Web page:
As a kid, George Washington sophomore Alex Yudelson would hit the pavement with his father, going door-to-door as he campaigned for town supervisor. He watched the presidential election results in 2000 and 2004, but remembers bedtime was called before the final tally was tabulated.
Fast forward a decade and politics continues to play an important role in Mr. Yudelson’s life. So it’s fitting that in September he’ll trek to Charlotte, N.C., and cast his pledged vote as a delegate for President Barack Obama at the Democratic National Convention.
“It’s a huge honor for me,” said Mr. Yudelson, who will represent the 29th Congressional District in upstate New York. He said he was chosen because he’s young—an important demographic for the Obama camp—involved and “a very vocal defendant of the president in a very conservative district.”
Serving as a delegate is just the latest political gig for Mr. Yudelson since arriving at GW, which he chose because of its location and the nature of its highly politically involved campus. He’s been a member of College Democrats since his freshman year, which has given him the opportunity to experience on-the-ground politics and attend exclusive events. His favorite was last year’s debate between former Democratic National Committee Chair Howard Dean and former Speaker of the House Newt Gingrich. “Being able to interact with leaders is invaluable,” said Mr. Yudelson, a double major in political science and philosophy with a minor in music.
This year has proven just as eventful. Mr. Yudelson has traveled to West Virginia and Virginia to assist in local races. “These trips really give us firsthand experience with the political process that isn’t possible in a classroom,” he said. “We can see politics playing out at a local level.” Recently, Mr. Yudelson even saw President Obama speak on World AIDS Day on campus—“one of the highlights of my career at GW,” he said.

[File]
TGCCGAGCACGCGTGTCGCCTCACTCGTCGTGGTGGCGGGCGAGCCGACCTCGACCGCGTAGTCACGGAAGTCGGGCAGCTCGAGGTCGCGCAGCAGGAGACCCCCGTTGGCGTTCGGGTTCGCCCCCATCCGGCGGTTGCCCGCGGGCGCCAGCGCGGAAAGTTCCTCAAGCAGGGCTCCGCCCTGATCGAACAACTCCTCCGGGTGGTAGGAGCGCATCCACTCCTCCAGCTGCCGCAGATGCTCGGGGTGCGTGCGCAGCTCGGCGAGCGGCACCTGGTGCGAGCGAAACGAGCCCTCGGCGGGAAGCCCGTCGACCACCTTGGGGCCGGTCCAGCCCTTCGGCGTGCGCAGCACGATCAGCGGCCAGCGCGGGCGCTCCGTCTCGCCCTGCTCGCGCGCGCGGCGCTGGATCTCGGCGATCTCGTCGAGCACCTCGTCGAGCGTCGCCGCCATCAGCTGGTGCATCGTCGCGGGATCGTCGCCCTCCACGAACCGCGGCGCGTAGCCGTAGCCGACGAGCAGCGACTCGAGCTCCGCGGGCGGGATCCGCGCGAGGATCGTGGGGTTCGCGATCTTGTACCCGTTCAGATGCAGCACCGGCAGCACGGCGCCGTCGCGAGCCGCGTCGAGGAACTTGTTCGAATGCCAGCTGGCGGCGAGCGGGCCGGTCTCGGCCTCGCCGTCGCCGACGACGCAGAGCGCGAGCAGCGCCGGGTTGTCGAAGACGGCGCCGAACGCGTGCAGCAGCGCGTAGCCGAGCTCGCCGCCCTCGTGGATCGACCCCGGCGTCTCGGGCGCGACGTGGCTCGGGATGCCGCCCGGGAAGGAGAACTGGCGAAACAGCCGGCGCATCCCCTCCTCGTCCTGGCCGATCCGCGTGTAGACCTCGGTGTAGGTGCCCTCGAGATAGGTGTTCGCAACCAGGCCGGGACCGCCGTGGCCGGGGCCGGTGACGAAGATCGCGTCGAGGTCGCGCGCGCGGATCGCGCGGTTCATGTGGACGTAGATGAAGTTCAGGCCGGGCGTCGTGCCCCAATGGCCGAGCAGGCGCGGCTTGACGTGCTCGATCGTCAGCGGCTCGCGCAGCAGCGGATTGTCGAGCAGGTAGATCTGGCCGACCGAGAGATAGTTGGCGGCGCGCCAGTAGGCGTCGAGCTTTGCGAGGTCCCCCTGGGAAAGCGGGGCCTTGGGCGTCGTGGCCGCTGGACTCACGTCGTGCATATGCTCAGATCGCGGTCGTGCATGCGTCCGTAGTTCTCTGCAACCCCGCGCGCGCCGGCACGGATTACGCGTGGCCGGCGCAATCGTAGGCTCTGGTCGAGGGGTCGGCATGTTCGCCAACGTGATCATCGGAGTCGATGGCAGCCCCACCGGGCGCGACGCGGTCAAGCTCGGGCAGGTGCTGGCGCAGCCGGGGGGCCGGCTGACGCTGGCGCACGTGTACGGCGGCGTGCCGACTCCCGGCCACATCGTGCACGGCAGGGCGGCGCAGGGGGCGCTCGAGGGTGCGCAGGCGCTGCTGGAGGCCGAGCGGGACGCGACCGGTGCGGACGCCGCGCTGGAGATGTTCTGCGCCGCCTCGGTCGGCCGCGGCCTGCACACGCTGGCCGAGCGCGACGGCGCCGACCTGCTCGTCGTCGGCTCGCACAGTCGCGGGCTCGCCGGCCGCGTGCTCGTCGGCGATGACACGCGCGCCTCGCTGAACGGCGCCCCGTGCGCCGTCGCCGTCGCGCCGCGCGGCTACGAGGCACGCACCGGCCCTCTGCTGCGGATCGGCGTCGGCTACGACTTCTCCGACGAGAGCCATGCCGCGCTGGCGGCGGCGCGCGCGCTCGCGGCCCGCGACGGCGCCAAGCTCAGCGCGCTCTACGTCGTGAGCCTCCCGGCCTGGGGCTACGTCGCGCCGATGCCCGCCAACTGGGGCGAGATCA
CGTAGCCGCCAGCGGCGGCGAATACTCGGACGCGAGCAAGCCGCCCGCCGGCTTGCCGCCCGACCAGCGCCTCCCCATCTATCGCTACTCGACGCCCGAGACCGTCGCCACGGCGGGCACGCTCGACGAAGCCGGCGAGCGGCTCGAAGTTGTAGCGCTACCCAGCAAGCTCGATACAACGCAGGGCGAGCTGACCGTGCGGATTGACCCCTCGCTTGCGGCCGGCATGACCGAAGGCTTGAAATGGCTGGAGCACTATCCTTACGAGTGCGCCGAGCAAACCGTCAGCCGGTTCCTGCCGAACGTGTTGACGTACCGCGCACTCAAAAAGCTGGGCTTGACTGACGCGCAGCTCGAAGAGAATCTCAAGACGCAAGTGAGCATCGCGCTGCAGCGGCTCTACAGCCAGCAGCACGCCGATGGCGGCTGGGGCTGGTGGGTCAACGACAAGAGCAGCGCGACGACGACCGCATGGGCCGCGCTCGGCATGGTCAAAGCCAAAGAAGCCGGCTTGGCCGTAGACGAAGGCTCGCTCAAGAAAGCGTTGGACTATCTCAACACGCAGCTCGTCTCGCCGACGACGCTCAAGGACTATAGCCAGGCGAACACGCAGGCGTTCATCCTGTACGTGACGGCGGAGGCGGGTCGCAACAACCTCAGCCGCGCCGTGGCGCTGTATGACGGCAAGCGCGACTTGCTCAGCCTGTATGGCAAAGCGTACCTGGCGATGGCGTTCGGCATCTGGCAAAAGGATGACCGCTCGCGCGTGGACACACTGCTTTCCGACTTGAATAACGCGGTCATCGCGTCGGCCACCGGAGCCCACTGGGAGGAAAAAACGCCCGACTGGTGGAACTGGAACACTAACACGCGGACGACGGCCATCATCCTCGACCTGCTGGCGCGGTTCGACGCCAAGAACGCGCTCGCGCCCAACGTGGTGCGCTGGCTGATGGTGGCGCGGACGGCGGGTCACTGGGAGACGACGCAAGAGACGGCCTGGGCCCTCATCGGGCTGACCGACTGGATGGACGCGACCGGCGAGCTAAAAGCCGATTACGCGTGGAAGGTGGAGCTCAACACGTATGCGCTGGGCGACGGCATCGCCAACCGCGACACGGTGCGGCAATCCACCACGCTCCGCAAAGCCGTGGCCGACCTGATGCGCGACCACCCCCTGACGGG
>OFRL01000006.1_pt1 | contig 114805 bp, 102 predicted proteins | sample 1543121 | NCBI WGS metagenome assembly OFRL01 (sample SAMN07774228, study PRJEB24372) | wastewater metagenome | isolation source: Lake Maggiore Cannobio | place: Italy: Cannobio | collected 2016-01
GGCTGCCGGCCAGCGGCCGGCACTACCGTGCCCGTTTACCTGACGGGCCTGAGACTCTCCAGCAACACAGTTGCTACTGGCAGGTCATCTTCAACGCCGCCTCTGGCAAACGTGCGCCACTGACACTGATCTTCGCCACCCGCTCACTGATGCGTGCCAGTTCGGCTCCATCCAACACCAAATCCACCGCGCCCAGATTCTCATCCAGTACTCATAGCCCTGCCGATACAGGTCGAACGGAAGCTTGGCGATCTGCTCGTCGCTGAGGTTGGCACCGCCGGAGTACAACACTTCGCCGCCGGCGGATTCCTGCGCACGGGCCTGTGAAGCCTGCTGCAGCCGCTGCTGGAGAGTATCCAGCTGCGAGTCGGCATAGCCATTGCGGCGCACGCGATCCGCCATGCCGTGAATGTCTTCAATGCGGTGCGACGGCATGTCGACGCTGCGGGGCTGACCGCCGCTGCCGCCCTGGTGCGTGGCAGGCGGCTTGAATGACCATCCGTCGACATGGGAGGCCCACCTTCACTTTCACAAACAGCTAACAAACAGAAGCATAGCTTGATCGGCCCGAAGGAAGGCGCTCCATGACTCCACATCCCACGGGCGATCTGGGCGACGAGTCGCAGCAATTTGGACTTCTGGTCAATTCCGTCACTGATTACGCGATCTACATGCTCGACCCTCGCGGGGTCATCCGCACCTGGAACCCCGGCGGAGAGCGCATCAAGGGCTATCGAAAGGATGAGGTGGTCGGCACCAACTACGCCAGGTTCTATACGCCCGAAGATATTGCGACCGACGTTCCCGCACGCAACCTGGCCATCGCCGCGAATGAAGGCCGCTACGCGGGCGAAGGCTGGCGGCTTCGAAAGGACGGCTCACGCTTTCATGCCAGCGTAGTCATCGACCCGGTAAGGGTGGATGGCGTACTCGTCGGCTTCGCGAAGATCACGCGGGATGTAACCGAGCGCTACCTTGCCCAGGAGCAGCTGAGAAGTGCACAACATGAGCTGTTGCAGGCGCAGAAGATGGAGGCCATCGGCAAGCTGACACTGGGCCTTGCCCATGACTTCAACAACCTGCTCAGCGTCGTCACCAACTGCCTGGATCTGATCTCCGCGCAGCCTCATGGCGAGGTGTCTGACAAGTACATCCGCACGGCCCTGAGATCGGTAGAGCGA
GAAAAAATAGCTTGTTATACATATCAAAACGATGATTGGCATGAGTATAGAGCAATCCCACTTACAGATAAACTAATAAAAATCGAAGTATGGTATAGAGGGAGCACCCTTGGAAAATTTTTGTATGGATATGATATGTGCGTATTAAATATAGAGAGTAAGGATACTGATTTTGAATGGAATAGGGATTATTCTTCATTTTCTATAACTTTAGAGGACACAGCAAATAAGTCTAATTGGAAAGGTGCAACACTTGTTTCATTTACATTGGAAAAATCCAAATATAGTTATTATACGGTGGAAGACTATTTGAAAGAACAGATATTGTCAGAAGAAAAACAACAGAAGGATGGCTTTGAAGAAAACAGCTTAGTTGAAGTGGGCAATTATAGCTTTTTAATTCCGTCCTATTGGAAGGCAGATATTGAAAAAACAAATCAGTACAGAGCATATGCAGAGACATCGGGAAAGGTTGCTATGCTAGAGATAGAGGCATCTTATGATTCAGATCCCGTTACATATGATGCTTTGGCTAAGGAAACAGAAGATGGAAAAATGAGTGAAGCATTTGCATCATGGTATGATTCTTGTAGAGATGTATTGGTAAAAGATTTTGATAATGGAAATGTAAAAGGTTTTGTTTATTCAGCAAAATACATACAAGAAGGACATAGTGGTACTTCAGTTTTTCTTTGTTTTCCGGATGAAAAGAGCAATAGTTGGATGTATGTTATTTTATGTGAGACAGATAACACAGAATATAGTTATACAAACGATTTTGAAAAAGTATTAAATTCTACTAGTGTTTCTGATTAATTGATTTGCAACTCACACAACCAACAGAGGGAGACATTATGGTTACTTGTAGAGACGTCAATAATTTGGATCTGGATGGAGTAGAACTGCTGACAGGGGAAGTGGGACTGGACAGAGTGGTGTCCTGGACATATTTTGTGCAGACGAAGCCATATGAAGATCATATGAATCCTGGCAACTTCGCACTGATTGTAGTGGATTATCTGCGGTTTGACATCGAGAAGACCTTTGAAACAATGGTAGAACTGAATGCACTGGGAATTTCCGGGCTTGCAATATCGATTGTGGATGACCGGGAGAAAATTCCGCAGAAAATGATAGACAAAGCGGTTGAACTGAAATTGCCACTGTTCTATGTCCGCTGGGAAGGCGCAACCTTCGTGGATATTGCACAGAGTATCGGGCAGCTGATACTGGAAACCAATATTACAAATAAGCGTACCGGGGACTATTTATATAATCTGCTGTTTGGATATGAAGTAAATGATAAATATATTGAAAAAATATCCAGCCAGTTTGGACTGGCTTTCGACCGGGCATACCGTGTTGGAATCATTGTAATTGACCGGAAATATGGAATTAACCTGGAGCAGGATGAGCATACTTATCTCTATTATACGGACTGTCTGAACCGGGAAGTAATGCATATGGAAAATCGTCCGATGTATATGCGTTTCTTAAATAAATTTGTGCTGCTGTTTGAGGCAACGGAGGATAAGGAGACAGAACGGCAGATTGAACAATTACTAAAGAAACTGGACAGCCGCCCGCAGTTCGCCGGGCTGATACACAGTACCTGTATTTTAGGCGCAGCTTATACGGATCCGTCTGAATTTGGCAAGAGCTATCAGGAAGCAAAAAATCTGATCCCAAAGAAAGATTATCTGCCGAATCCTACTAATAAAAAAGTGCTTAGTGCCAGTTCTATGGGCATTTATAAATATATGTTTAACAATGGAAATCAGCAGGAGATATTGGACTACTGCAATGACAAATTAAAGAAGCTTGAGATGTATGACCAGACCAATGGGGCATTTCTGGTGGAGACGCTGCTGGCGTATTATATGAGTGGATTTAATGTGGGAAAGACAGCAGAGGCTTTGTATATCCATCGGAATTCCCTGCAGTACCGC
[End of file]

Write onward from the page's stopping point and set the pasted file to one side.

He also had a chance to hear from the other side. Recently, Mr. Yudelson was at the Conservative Political Action Conference, meeting presidential candidates Mr. Gingrich and Rick Santorum and former governor of Alaska and vice presidential candidate Sarah Palin.
But Mr. Yudelson is clearly a passionate advocate for the Democratic cause.
“I am not 100 percent happy with President Obama 100 percent of the time, but that’s the beauty of the Democratic party—so many different ideas being embraced and amalgamated into a cohesive group that advocates for what I believe to be the right direction for America,” Mr. Yudelson said.
That direction, he said, includes addressing the debt problem, creating jobs, and supporting universal health care, gay rights and women’s reproductive rights.
On top of his work with College Democrats and his class load, Mr. Yudelson also works as a research assistant to Jill Kasle, an associate professor of public policy and public administration, assisting her with her work in telecommunications law and policy.
Ms. Kasle said Mr. Yudelson is “shockingly bright.”
“Alex has such character and integrity, and I don’t think we find these qualities broadly in politics today,” Ms. Kasle said. “So when I find a student who has this level of intellect and character and integrity who wants to be active in politics, my response is ‘Yay, the world is going to be saved. All is not lost.’ ”
Mr. Yudelson said he plans to pursue a law degree, possibly in conjunction with a Ph.D. in philosophy. He said he may eventually want to be a professor—or maybe even run for office himself someday.